New generations show ample interest in preserving nature - GulfToday

New generations show ample interest in preserving nature


The worker is watering a bed of flowers in a Sharjah park. John Varughese / Gulf Today

Mariecar Jara-Puyod, Senior Reporter

The trashing away of the mindset and practice of the manufacture, distribution and use of unsafe food packages is everyone’s responsibility. For one, everyone is a consumer and the solution to the enormous global problem brought about by these items that deteriorate not only one’s health and the entire biodiversity, starts with one’s self.

Starting it out with one’s self and at least in the UAE, it is the millennials (born between the 1980s and 1990s) who have been noted to be highly interested in going for the green solutions in sustainable packaging. Business establishments have also joined the bandwagon.

These were from the third virtual panel discussion of the Emirates Environmental Group held on Monday morning in which chairperson Habiba Al Ma’rashi navigated on the topic “Sustainable Packaging and the Food Economy.” Resource speakers were World Packaging Organisation (WPO, Sweden) secretary general Dr. Johannes Bergmair, Food Packaging Forum Foundation (FPFF, Switzerland) Scientific Communication officer Lisa Zimmerman, Ministry of Industry & Advanced Technology (MoIAT, UAE)-Regulations & Systems head Engr. Yousef Al Marzooqi, Delivery Hero (Germany) Sustainability manager Patrick Rowse and Our Modern World (UAE) founder/chief executive officer Meghna Lakhani.

At the introduction, Al Ma’rashi pointed out that various research works have commonly concluded that most of the waste come from the packaging as everyone throws food wrappings and packets such as a “chocolate wrapper” anywhere but the bin “which goes unnoticed.”

WPO is the non-profit and non-government umbrella organisation of national and regional packaging institutes, associations and allied businesses that encourages and stimulates research and development as well as the transfer of knowledge and skills of packaging science, technology, engineering and access. FPFF is a charitable non-profit organisation that promotes independent, science-based and balanced information on food packaging and health. MoIAT is the newest ministry in the UAE established in July 2020 that develops laws and policies pertaining to the enhancement and boost of foreign direct investments, entrepreneurship, jobs creation, local talent upskilling, and exports of “Made in the Emirates” goods and products. Delivery Hero is a multinational online delivery system present in 50 countries across Asia, Latin America, and Europe. One Modern World is into the research and development as well as the creation of multiple use or reusable goods vis-a-vis the single use products for the food service industry.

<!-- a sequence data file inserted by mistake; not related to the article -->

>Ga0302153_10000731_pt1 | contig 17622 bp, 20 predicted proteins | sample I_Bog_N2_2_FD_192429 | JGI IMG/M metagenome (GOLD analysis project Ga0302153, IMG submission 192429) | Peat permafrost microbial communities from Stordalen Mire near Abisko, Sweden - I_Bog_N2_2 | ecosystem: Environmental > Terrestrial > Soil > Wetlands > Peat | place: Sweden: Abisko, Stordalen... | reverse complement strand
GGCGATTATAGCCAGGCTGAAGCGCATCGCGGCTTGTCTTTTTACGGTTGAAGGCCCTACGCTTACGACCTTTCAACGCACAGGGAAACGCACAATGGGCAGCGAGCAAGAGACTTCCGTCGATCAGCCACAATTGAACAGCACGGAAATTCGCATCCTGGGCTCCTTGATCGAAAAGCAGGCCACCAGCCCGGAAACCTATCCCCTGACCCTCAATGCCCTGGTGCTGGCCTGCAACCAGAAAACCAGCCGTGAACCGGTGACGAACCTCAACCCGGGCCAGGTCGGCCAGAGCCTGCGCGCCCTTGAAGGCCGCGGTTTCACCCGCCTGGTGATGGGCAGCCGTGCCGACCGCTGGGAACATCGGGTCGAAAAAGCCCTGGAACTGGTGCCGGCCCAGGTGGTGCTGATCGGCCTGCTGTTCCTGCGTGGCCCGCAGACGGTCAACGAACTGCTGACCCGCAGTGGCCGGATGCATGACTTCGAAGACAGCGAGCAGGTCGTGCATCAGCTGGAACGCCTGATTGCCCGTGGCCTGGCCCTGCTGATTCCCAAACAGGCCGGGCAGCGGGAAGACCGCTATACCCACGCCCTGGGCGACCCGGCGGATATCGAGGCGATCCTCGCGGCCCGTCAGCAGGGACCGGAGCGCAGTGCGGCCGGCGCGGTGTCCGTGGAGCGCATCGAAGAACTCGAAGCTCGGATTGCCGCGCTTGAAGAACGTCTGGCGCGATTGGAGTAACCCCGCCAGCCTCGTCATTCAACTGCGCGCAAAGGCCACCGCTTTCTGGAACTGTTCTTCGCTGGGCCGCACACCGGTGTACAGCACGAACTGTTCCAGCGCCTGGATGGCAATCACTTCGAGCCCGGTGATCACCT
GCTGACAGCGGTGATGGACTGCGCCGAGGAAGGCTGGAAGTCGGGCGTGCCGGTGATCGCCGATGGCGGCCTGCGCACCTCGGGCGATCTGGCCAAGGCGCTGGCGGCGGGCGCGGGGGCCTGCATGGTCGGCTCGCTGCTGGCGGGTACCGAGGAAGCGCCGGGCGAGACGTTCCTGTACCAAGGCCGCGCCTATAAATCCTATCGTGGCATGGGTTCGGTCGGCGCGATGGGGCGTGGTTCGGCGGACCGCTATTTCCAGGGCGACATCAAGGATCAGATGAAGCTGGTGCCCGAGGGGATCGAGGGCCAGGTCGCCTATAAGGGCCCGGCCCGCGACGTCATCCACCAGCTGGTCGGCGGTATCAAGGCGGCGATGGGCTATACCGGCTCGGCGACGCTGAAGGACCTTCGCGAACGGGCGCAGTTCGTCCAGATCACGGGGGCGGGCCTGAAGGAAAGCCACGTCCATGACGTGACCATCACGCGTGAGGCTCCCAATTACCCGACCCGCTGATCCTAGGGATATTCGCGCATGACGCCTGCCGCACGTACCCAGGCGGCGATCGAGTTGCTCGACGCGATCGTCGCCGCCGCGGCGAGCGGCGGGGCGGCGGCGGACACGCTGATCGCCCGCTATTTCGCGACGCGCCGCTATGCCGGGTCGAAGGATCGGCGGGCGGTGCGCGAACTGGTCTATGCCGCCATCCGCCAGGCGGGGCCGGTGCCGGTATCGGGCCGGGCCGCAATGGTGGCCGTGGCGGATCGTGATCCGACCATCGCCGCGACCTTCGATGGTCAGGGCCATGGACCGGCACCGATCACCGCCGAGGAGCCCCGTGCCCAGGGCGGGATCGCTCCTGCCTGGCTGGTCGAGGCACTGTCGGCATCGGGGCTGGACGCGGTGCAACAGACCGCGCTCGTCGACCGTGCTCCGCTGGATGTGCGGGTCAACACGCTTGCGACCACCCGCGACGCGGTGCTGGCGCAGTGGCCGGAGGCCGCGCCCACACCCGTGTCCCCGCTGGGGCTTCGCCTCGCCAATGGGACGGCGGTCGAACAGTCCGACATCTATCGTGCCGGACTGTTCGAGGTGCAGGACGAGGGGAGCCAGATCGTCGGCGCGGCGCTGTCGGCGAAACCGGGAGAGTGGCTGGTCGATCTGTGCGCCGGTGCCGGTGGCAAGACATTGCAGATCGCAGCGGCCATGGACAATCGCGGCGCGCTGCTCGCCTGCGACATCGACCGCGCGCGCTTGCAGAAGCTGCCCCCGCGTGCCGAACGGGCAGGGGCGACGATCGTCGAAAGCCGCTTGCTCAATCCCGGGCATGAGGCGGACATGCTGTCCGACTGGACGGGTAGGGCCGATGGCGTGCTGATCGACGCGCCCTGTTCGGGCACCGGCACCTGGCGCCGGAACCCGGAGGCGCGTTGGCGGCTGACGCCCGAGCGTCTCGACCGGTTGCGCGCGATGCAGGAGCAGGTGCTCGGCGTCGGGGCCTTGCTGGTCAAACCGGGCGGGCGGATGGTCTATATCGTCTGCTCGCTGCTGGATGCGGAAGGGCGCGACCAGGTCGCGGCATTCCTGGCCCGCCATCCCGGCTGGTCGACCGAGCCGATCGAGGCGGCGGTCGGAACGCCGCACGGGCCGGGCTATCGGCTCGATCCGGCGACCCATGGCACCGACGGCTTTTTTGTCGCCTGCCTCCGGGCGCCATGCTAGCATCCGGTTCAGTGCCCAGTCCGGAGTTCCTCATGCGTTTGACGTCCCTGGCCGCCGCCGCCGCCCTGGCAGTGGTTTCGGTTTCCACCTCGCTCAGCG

Al Marzooki shared laws and mandates set by the government to ensure environmental protection is part of the packaging industry compliance. The UAE has a set of standards that enforce regulatory criteria applicable to all oxo-biodegradable bags, packaging and disposable articles aside from plastic polymers. Among the factors that led to the formulation of standards on oxo-biodegradable food packaging and plastics was the observation that the death of camels were a result of their consumption of plastic garbage in the desert. “All of us can take the responsibility,” said Al Marzooki on Al Ma’rashi’s question regarding who among the “suppliers, producers and consumers (of food packaging) are the “polluters.”

He implied at some point in the discussion, the virtue of responsibilty citing a normal observation among some park promenaders just dumping their food waste/left-overs in plastics beside garbage containers. “To be good example. To use multiple use and not the single use (food packaging),” is the solution, according to Zimmermann. She cautioned the audience about the existence and massive use of plastic food packages with over 100,000 chemicals debilitating one’s health and damaging the environment even as governments and concerned individuals have been actively campaigning and working on this concern. She said that in the European Union only 100 potential risk chemicals in food packaging have so far been addressed.

Her reference to the caution was the March 2020 FPFF “Impacts of Food Contact on Human Health: A Consensus Statement,” by 33 scientists specialising in Developmental Biology, Endocrinology, Epidemiology, Toxicology, and Environmental and Public Health from Switzerland, the Philippines, Denmark, Czech Republic, among other countries: “We highlight that the human population is exposed via food to chemicals migrating from food contact articles such as food packaging.

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